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  • Call for nominees

    Publication Year: 2009 , Page(s): 24
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  • Got software? What managers and engineers need to know

    Publication Year: 2009 , Page(s): 25 - 35
    Save to Project icon | Request Permissions | Click to expandQuick Abstract | PDF file iconPDF (7895 KB) |  | HTML iconHTML  

    As part of a JPL-wide software quality initiative aimed at addressing the challenges of developing, managing, and acquiring software, a team at JPL generated a detailed Software Training Plan for both managers and engineers. The team took the approach of treating the software training program as though it were a system development task and went through all the typical phases of system development including requirements, design, and implementation. During the requirements collection phase, the team conducted dozens of interviews and identified the specific skills needed. The skills fell into categories such as software management, software engineering, systems engineering, and other technical areas. However, an equally important finding was that several "soft" skills were deemed critical for the successful and timely management and implementation of software-intensive systems. This discusses JPL's approach and "lessons learned" from planning and delivering a software training program in an engineering and scientific environment. View full abstract»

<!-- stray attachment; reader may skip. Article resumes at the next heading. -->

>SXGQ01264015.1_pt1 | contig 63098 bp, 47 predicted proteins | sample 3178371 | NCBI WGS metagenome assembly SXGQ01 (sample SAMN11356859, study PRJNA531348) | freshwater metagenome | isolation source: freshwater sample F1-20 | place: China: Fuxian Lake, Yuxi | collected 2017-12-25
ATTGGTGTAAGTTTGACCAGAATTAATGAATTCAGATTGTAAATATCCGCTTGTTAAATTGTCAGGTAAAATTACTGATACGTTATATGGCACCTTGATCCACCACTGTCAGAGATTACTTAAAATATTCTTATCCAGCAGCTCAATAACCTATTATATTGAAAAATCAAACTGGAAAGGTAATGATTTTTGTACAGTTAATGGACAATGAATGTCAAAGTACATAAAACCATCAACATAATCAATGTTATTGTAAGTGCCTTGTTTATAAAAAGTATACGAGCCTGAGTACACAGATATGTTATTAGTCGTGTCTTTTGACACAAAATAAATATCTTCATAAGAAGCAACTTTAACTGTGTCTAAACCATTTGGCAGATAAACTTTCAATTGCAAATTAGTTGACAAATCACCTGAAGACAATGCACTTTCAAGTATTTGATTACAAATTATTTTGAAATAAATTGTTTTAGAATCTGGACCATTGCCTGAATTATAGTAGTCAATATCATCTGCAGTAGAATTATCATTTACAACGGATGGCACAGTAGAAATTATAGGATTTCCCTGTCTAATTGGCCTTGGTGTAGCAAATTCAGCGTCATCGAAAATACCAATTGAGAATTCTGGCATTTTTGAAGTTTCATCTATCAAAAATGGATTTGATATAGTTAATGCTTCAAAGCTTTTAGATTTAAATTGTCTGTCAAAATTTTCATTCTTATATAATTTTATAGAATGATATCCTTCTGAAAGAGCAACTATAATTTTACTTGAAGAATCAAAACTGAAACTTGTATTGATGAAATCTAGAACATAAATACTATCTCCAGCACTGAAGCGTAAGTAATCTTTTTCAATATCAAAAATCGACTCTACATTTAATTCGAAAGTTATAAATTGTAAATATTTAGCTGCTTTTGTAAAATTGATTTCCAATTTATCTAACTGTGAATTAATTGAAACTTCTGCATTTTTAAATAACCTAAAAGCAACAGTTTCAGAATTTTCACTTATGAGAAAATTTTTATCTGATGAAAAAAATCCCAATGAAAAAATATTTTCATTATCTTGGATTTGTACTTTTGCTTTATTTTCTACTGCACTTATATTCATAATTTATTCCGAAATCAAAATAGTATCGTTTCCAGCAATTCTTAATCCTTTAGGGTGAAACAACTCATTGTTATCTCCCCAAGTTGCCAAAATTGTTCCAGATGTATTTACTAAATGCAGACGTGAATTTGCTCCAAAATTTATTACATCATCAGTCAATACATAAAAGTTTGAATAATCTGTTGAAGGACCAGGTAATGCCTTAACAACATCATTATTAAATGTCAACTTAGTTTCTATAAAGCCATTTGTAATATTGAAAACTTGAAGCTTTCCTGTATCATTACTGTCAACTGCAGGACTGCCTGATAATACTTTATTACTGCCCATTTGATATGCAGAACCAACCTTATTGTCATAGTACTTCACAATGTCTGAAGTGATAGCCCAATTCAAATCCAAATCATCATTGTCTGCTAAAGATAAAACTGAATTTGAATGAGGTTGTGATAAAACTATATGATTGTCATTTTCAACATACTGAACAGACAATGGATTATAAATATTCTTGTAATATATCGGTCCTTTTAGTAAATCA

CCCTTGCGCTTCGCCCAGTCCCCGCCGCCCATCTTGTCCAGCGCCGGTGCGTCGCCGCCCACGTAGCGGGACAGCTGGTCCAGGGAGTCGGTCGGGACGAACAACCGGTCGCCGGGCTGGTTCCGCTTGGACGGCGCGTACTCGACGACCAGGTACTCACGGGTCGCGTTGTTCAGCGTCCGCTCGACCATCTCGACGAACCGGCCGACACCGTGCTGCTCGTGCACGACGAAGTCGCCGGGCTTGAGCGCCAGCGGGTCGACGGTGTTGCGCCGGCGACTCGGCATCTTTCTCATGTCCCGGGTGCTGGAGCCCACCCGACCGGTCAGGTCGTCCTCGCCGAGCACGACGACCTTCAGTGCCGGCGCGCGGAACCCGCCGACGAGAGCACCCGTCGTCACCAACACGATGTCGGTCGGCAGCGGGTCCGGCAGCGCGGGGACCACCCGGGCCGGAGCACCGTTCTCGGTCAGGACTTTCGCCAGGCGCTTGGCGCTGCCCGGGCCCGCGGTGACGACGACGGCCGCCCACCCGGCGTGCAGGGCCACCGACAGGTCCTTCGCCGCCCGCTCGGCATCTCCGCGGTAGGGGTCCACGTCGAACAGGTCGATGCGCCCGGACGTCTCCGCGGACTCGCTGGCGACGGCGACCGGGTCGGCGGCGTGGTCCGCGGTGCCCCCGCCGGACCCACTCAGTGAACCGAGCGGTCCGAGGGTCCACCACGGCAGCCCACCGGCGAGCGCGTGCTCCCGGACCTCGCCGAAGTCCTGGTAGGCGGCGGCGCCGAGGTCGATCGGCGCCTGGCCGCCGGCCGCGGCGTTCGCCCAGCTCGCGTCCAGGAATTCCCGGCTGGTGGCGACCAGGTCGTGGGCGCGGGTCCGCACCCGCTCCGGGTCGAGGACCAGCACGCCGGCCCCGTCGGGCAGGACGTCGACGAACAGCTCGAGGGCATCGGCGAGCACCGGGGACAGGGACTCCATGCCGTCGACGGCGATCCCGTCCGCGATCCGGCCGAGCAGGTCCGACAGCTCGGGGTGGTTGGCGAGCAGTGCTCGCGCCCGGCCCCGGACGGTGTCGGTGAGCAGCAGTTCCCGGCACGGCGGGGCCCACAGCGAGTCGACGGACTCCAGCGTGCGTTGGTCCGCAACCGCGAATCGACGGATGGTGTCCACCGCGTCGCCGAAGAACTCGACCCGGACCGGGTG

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  • Evaluating sensor technology for UAS collision avoidance

    Publication Year: 2009 , Page(s): 36 - 43
    Cited by:  Papers (1)
    Save to Project icon | Request Permissions | Click to expandQuick Abstract | PDF file iconPDF (7629 KB)